We find it extraordinary and disturbing that the UK’s public-funded broadcaster should point to other news outlets, with the implication that it is content to follow rather than lead in covering world events, in an effort to distract from its own failings.

    When BBC News at 10 did finally provide some coverage (11 May), close to four weeks after the mass hunger strike began, it did so without context, without reference to the prisoners’ demands, with no mention of the appalling health conditions, requiring hospitalisation, that many of the hunger strikers were suffering, and with absolutely no comment from a Palestinian spokesperson. Instead, the report by Kevin Connolly, featured Israeli government spokesperson, Mark Regev, speaking without challenge, comparing those who had taken the drastic step of engaging in a hunger strike to ‘suicide bombers’ and talking, falsely, about an ‘Islamist cause’.

    His complete statement was: "It's difficult when you're dealing with someone who wants to commit suicide. It's a problem with suicide bombers, who are prepared to blow themselves up when they want to kill innocent people, and in this tactic if they think for their Islamist cause if they want to kill themselves, it's a challenge. We could not have as a precedent that every prisoner who goes on hunger strike, gets - to use a term from the game Monopoly - a get out of jail free card."

    This interview, which insulted and totally misrepresented the hunger strikers, was also used on News 24 and on Radio 4 news bulletins during 11 May. None of these reports were balanced with a Palestinian viewpoint, and the Israeli perspective of the hunger strikes was allowed to prevail on the BBC.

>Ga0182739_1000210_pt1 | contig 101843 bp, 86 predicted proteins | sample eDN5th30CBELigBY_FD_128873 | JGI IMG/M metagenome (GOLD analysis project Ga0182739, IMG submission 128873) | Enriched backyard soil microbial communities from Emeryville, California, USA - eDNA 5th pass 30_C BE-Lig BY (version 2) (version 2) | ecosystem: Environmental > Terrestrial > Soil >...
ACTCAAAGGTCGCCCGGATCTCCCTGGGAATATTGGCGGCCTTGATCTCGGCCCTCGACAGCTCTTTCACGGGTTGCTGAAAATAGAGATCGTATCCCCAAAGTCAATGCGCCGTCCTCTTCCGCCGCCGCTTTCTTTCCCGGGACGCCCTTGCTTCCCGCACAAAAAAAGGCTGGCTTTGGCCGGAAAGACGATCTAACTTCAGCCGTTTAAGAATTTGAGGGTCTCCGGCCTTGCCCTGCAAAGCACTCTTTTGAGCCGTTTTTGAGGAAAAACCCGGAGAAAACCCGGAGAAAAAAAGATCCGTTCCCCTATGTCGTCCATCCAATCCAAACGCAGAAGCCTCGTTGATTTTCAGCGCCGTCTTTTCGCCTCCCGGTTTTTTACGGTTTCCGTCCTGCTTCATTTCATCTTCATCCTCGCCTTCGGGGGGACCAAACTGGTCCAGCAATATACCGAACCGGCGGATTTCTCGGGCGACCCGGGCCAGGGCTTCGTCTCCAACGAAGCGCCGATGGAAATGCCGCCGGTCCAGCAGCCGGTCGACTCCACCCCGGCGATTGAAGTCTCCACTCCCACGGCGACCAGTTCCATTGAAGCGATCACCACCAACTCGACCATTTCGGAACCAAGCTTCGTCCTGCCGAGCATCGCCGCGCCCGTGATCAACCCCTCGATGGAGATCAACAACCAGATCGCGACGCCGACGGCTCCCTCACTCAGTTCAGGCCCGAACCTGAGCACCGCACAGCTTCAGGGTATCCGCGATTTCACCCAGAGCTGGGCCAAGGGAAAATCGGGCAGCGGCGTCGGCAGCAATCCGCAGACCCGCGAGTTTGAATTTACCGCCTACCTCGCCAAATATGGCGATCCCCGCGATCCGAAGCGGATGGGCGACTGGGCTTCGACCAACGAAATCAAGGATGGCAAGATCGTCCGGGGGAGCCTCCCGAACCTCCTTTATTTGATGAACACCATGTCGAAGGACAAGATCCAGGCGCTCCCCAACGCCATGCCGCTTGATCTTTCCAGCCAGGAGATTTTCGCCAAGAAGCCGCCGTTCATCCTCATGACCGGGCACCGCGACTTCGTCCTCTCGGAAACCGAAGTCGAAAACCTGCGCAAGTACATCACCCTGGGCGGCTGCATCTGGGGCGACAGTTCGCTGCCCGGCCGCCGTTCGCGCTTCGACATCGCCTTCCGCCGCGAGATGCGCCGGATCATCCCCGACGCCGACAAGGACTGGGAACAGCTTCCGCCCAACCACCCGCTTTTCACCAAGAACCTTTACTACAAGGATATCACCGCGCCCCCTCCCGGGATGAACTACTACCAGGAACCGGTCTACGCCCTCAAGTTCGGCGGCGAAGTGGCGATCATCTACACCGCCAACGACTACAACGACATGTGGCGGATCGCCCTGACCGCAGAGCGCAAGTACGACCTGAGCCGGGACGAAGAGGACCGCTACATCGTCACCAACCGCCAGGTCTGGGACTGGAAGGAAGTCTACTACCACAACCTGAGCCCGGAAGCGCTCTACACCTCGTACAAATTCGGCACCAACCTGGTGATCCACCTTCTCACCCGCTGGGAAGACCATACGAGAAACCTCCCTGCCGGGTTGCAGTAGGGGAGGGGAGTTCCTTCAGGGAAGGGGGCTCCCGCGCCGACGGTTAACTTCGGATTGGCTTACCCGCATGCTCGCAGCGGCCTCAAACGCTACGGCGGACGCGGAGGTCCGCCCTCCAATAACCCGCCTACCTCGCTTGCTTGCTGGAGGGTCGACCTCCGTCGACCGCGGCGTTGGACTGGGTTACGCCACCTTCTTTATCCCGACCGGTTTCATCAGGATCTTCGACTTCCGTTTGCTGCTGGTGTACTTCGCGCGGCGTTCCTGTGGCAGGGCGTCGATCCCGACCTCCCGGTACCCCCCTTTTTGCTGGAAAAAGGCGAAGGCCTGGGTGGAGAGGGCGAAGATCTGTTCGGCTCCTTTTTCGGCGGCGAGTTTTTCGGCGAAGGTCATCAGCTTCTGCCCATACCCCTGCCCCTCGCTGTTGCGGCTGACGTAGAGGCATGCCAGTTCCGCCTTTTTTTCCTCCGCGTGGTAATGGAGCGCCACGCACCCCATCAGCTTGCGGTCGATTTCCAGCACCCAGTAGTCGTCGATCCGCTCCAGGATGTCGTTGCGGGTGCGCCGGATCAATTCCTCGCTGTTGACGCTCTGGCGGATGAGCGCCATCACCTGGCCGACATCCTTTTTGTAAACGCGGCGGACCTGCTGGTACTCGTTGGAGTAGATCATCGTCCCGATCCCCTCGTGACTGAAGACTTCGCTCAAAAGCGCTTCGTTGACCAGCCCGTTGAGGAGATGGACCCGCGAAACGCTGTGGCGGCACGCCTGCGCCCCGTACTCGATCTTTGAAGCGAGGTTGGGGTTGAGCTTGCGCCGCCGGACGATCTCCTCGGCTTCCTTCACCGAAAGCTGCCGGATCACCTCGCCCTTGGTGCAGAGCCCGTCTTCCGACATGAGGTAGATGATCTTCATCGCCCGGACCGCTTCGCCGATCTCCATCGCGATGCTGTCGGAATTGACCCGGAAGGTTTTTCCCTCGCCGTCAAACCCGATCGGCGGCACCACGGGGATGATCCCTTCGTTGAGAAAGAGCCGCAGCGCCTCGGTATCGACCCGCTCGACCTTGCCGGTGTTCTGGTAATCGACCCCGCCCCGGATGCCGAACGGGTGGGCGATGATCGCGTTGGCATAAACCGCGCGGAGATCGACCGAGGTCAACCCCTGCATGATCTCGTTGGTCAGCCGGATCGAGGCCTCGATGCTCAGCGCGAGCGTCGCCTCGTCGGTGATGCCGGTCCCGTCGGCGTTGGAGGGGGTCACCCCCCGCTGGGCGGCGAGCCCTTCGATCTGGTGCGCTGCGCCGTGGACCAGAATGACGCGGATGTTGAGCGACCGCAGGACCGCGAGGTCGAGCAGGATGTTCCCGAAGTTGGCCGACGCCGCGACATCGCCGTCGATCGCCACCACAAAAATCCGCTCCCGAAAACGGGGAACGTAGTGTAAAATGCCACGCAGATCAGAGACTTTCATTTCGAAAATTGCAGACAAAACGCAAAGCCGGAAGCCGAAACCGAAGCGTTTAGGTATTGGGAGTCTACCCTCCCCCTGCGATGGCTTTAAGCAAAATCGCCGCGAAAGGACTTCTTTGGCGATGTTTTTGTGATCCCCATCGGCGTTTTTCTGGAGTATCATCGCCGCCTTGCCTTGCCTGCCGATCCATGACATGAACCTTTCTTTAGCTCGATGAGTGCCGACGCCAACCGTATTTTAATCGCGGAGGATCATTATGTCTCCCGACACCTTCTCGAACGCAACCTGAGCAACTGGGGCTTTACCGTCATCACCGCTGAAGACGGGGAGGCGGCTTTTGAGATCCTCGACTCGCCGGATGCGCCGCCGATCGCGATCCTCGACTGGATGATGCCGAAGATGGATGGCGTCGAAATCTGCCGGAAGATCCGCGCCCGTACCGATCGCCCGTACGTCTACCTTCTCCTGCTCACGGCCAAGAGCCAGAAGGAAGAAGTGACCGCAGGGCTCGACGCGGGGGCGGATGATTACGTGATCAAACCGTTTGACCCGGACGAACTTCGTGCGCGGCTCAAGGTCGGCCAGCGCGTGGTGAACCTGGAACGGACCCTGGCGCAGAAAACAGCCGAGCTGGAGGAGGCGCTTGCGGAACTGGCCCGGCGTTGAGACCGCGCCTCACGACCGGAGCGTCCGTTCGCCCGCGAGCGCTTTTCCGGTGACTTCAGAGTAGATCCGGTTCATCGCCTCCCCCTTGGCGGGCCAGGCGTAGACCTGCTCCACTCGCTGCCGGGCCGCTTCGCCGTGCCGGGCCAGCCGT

The BBC’s attitude towards the hunger strikes and its eventual, biased coverage is appalling in itself. It is also symptomatic of the BBC’s general attitude towards reporting on Palestine and the occupation and the tendency of BBC news programmes to tilt their coverage and analysis in favour of Israel.

    It is, unfortunately, an attitude that cuts across the whole of the BBC, from the Director General and his refusal to broadcast a DEC appeal for Gaza to Radio 1Xtra and the censorship of the word ‘Palestine’ from an artist’s rap performance.

    We would like to see an end to this bias against Palestinians and news coverage from the region that is balanced, fair and reflective of the values of international law, rather than of the narrative provided by the dominant player in this struggle. It is the very least that licence-fee payers, who look to the BBC for honest information, deserve.

    Yours sincerely

    Sarah Colborne, Palestine Solidarity Campaign
    Lindsey German, Stop the War Coalition
    Diana Neslen, Jews for Justice for Palestinians
    Daud Abdullah, Middle East Monitor
    Rev'd Chris Rose, Amos Trust
    Zaher Birawi, Palestinian Forum of Britain
    Mohammad Sawalha, British Muslim Initiative
    Shehnaz Bunglawala, iEngage

    Cc Lord Patten
    Open letter

Wednesday, 9 May 2012

Los Angeles: police brutality (killing a homeless man)